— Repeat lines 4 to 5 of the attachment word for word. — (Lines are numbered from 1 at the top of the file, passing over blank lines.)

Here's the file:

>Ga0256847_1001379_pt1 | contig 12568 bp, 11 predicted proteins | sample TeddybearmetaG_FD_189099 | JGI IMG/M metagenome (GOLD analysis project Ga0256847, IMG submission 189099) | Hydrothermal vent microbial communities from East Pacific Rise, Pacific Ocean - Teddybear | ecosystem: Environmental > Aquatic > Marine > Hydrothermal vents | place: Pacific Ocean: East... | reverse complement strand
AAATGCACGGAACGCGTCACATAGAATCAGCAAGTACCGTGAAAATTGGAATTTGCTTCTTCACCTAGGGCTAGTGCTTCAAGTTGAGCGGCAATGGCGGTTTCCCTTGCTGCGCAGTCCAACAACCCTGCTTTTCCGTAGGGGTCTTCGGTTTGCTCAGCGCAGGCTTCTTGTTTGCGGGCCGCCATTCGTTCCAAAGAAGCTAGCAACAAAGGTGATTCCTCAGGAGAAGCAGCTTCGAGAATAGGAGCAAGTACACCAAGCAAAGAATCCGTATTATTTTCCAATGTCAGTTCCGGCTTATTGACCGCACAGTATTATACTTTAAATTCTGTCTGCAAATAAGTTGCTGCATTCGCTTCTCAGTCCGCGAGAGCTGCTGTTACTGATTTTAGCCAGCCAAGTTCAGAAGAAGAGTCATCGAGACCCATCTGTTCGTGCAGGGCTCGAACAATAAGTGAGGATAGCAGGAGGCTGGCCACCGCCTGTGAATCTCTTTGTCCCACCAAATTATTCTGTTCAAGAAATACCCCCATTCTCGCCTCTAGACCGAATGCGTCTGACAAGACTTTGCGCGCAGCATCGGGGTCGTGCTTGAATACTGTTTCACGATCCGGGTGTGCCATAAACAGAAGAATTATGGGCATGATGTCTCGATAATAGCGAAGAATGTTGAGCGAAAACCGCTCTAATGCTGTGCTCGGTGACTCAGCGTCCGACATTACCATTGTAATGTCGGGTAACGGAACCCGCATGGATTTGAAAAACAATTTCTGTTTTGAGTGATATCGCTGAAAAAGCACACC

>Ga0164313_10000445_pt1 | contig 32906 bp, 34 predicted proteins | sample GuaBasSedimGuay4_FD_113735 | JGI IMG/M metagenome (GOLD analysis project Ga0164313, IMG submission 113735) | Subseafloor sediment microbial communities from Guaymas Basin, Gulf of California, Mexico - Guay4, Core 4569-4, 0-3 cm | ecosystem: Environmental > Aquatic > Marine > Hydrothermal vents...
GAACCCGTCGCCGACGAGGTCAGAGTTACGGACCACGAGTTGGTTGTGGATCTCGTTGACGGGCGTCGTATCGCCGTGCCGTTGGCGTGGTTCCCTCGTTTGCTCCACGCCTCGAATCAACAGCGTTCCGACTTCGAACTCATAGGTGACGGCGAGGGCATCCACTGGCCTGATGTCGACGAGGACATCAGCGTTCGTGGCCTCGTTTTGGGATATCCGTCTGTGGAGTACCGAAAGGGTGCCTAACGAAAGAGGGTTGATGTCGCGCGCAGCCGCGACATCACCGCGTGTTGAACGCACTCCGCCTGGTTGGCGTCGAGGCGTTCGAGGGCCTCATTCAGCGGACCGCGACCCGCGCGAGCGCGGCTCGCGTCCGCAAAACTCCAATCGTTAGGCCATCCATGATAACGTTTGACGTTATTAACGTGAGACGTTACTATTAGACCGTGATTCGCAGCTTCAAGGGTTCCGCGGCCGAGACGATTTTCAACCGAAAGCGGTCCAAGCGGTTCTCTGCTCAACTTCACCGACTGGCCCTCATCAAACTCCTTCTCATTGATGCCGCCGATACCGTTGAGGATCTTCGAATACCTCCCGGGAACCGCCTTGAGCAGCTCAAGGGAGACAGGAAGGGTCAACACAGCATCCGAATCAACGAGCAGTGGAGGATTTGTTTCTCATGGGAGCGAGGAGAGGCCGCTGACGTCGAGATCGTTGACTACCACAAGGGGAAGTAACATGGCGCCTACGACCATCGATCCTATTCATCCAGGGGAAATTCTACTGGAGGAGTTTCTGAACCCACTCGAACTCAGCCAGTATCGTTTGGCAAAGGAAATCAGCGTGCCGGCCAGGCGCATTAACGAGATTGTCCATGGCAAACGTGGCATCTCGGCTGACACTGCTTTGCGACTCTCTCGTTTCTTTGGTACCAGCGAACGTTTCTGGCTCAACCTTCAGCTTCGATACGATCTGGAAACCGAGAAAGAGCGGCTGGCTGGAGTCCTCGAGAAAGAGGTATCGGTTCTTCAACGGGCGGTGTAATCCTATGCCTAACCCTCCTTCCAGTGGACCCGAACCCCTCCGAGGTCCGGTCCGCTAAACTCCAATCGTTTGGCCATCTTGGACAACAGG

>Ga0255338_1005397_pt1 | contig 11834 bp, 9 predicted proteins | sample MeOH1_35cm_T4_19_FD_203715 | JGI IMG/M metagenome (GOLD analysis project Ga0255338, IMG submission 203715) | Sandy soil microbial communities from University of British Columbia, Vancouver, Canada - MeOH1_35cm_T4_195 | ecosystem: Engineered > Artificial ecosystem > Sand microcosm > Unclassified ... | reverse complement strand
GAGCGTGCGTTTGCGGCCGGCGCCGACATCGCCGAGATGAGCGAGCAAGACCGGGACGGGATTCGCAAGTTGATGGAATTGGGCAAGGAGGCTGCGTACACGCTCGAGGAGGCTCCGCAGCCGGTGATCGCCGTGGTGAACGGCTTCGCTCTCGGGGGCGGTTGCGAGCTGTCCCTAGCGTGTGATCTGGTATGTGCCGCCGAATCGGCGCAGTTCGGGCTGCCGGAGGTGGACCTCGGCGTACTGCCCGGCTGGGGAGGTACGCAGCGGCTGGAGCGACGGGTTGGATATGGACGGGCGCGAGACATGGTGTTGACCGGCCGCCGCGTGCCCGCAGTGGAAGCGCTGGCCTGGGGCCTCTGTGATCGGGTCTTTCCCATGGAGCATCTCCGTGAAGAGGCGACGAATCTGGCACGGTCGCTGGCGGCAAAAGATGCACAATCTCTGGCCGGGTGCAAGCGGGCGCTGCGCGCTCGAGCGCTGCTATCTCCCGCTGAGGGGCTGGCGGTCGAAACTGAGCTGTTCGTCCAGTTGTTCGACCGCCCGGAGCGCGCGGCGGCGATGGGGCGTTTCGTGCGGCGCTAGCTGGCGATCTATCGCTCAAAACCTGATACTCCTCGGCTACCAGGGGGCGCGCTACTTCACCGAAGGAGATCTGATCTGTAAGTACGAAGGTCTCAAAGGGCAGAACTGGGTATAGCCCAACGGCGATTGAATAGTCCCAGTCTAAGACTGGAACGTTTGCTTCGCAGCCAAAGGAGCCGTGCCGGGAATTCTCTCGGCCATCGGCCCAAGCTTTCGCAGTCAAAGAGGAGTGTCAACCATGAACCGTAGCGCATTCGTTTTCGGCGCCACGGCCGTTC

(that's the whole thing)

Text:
GAACCCGTCGCCGACGAGGTCAGAGTTACGGACCACGAGTTGGTTGTGGATCTCGTTGACGGGCGTCGTATCGCCGTGCCGTTGGCGTGGTTCCCTCGTTTGCTCCACGCCTCGAATCAACAGCGTTCCGACTTCGAACTCATAGGTGACGGCGAGGGCATCCACTGGCCTGATGTCGACGAGGACATCAGCGTTCGTGGCCTCGTTTTGGGATATCCGTCTGTGGAGTACCGAAAGGGTGCCTAACGAAAGAGGGTTGATGTCGCGCGCAGCCGCGACATCACCGCGTGTTGAACGCACTCCGCCTGGTTGGCGTCGAGGCGTTCGAGGGCCTCATTCAGCGGACCGCGACCCGCGCGAGCGCGGCTCGCGTCCGCAAAACTCCAATCGTTAGGCCATCCATGATAACGTTTGACGTTATTAACGTGAGACGTTACTATTAGACCGTGATTCGCAGCTTCAAGGGTTCCGCGGCCGAGACGATTTTCAACCGAAAGCGGTCCAAGCGGTTCTCTGCTCAACTTCACCGACTGGCCCTCATCAAACTCCTTCTCATTGATGCCGCCGATACCGTTGAGGATCTTCGAATACCTCCCGGGAACCGCCTTGAGCAGCTCAAGGGAGACAGGAAGGGTCAACACAGCATCCGAATCAACGAGCAGTGGAGGATTTGTTTCTCATGGGAGCGAGGAGAGGCCGCTGACGTCGAGATCGTTGACTACCACAAGGGGAAGTAACATGGCGCCTACGACCATCGATCCTATTCATCCAGGGGAAATTCTACTGGAGGAGTTTCTGAACCCACTCGAACTCAGCCAGTATCGTTTGGCAAAGGAAATCAGCGTGCCGGCCAGGCGCATTAACGAGATTGTCCATGGCAAACGTGGCATCTCGGCTGACACTGCTTTGCGACTCTCTCGTTTCTTTGGTACCAGCGAACGTTTCTGGCTCAACCTTCAGCTTCGATACGATCTGGAAACCGAGAAAGAGCGGCTGGCTGGAGTCCTCGAGAAAGAGGTATCGGTTCTTCAACGGGCGGTGTAATCCTATGCCTAACCCTCCTTCCAGTGGACCCGAACCCCTCCGAGGTCCGGTCCGCTAAACTCCAATCGTTTGGCCATCTTGGACAACAGG

>Ga0255338_1005397_pt1 | contig 11834 bp, 9 predicted proteins | sample MeOH1_35cm_T4_19_FD_203715 | JGI IMG/M metagenome (GOLD analysis project Ga0255338, IMG submission 203715) | Sandy soil microbial communities from University of British Columbia, Vancouver, Canada - MeOH1_35cm_T4_195 | ecosystem: Engineered > Artificial ecosystem > Sand microcosm > Unclassified ... | reverse complement strand